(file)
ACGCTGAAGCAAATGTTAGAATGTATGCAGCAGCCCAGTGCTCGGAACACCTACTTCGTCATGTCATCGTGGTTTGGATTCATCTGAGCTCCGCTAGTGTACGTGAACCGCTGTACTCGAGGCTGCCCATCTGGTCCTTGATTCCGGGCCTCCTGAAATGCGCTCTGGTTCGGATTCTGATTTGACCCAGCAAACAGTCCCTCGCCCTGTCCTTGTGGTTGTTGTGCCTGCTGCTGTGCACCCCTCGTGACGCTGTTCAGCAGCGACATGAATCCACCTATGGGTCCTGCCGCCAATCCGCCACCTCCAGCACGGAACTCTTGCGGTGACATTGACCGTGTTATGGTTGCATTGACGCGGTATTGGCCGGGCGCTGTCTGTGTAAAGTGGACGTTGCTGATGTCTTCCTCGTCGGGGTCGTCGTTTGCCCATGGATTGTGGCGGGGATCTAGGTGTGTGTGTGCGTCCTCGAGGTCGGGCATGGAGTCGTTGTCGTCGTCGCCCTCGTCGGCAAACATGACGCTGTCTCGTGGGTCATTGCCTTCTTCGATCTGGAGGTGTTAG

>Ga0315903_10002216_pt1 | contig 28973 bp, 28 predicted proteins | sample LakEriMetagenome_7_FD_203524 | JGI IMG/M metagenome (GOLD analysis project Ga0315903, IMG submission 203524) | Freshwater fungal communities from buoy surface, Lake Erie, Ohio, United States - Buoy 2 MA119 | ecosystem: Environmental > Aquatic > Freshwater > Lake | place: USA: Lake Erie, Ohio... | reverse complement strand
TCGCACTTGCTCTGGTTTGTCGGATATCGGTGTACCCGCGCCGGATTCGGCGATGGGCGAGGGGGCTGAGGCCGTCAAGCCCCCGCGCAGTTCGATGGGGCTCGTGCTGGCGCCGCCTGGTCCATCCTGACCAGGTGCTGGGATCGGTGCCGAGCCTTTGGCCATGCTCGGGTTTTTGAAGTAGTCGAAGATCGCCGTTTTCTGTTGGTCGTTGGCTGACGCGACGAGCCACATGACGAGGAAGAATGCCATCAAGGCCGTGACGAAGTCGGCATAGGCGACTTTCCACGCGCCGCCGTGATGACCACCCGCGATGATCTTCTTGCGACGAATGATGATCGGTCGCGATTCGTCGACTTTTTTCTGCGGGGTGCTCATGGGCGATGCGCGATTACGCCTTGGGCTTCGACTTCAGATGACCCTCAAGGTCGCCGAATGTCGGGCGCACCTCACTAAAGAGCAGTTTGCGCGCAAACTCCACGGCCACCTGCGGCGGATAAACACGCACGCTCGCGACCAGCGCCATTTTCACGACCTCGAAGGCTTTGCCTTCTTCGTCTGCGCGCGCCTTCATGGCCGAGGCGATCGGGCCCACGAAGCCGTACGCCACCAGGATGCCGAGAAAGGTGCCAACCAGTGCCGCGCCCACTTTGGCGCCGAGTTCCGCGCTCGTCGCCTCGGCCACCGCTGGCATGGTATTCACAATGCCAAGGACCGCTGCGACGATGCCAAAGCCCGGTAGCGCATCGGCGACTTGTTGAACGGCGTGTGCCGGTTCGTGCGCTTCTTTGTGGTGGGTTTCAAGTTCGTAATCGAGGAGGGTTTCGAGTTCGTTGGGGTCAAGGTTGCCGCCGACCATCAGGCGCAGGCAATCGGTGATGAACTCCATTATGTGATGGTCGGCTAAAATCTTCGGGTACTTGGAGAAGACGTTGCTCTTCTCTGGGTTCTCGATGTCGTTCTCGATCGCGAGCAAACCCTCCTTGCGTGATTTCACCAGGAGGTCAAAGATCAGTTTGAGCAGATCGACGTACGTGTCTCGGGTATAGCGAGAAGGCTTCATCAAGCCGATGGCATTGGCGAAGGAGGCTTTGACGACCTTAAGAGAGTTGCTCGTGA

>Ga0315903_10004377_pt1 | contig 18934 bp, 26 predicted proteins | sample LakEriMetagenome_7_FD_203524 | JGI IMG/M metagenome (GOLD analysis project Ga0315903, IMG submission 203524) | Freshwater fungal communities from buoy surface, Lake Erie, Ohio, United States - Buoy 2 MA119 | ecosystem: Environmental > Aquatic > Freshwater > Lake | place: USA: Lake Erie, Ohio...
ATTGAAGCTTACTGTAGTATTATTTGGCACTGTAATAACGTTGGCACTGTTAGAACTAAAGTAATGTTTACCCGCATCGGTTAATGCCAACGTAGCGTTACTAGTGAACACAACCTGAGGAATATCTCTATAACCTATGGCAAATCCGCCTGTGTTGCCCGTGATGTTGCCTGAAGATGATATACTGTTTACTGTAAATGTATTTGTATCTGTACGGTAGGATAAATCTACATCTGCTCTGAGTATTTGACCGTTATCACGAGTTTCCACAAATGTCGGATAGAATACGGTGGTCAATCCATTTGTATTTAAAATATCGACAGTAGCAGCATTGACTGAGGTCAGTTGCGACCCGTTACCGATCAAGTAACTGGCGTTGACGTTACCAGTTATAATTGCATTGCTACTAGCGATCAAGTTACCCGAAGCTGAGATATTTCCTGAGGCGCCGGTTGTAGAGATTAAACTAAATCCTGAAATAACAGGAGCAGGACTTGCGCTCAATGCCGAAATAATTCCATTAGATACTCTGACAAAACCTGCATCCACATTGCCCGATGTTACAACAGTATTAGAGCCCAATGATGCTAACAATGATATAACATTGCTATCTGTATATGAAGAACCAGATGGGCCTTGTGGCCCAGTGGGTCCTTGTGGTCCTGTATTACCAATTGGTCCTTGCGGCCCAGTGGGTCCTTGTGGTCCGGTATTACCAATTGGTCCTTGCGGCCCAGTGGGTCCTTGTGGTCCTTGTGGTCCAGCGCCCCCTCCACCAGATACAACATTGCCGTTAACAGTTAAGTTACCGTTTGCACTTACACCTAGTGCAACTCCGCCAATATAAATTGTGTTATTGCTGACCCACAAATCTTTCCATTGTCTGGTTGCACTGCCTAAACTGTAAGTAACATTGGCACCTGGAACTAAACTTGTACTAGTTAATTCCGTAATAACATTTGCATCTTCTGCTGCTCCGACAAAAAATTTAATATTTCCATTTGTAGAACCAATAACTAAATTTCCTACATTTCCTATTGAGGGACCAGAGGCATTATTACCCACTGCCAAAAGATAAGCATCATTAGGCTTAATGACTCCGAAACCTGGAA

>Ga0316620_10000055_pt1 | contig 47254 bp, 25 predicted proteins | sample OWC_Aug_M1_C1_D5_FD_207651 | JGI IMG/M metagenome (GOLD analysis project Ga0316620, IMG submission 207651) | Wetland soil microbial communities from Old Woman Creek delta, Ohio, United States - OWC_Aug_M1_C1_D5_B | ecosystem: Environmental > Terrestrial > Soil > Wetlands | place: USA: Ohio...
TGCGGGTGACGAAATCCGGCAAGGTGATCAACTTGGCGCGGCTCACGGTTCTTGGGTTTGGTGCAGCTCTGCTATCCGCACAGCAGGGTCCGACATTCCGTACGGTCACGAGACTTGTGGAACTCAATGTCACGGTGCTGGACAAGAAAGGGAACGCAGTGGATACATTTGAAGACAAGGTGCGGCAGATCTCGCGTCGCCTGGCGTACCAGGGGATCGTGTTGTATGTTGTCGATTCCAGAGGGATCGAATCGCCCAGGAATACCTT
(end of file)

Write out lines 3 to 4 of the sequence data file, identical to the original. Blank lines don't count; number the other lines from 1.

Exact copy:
TCGCACTTGCTCTGGTTTGTCGGATATCGGTGTACCCGCGCCGGATTCGGCGATGGGCGAGGGGGCTGAGGCCGTCAAGCCCCCGCGCAGTTCGATGGGGCTCGTGCTGGCGCCGCCTGGTCCATCCTGACCAGGTGCTGGGATCGGTGCCGAGCCTTTGGCCATGCTCGGGTTTTTGAAGTAGTCGAAGATCGCCGTTTTCTGTTGGTCGTTGGCTGACGCGACGAGCCACATGACGAGGAAGAATGCCATCAAGGCCGTGACGAAGTCGGCATAGGCGACTTTCCACGCGCCGCCGTGATGACCACCCGCGATGATCTTCTTGCGACGAATGATGATCGGTCGCGATTCGTCGACTTTTTTCTGCGGGGTGCTCATGGGCGATGCGCGATTACGCCTTGGGCTTCGACTTCAGATGACCCTCAAGGTCGCCGAATGTCGGGCGCACCTCACTAAAGAGCAGTTTGCGCGCAAACTCCACGGCCACCTGCGGCGGATAAACACGCACGCTCGCGACCAGCGCCATTTTCACGACCTCGAAGGCTTTGCCTTCTTCGTCTGCGCGCGCCTTCATGGCCGAGGCGATCGGGCCCACGAAGCCGTACGCCACCAGGATGCCGAGAAAGGTGCCAACCAGTGCCGCGCCCACTTTGGCGCCGAGTTCCGCGCTCGTCGCCTCGGCCACCGCTGGCATGGTATTCACAATGCCAAGGACCGCTGCGACGATGCCAAAGCCCGGTAGCGCATCGGCGACTTGTTGAACGGCGTGTGCCGGTTCGTGCGCTTCTTTGTGGTGGGTTTCAAGTTCGTAATCGAGGAGGGTTTCGAGTTCGTTGGGGTCAAGGTTGCCGCCGACCATCAGGCGCAGGCAATCGGTGATGAACTCCATTATGTGATGGTCGGCTAAAATCTTCGGGTACTTGGAGAAGACGTTGCTCTTCTCTGGGTTCTCGATGTCGTTCTCGATCGCGAGCAAACCCTCCTTGCGTGATTTCACCAGGAGGTCAAAGATCAGTTTGAGCAGATCGACGTACGTGTCTCGGGTATAGCGAGAAGGCTTCATCAAGCCGATGGCATTGGCGAAGGAGGCTTTGACGACCTTAAGAGAGTTGCTCGTGA

>Ga0315903_10004377_pt1 | contig 18934 bp, 26 predicted proteins | sample LakEriMetagenome_7_FD_203524 | JGI IMG/M metagenome (GOLD analysis project Ga0315903, IMG submission 203524) | Freshwater fungal communities from buoy surface, Lake Erie, Ohio, United States - Buoy 2 MA119 | ecosystem: Environmental > Aquatic > Freshwater > Lake | place: USA: Lake Erie, Ohio...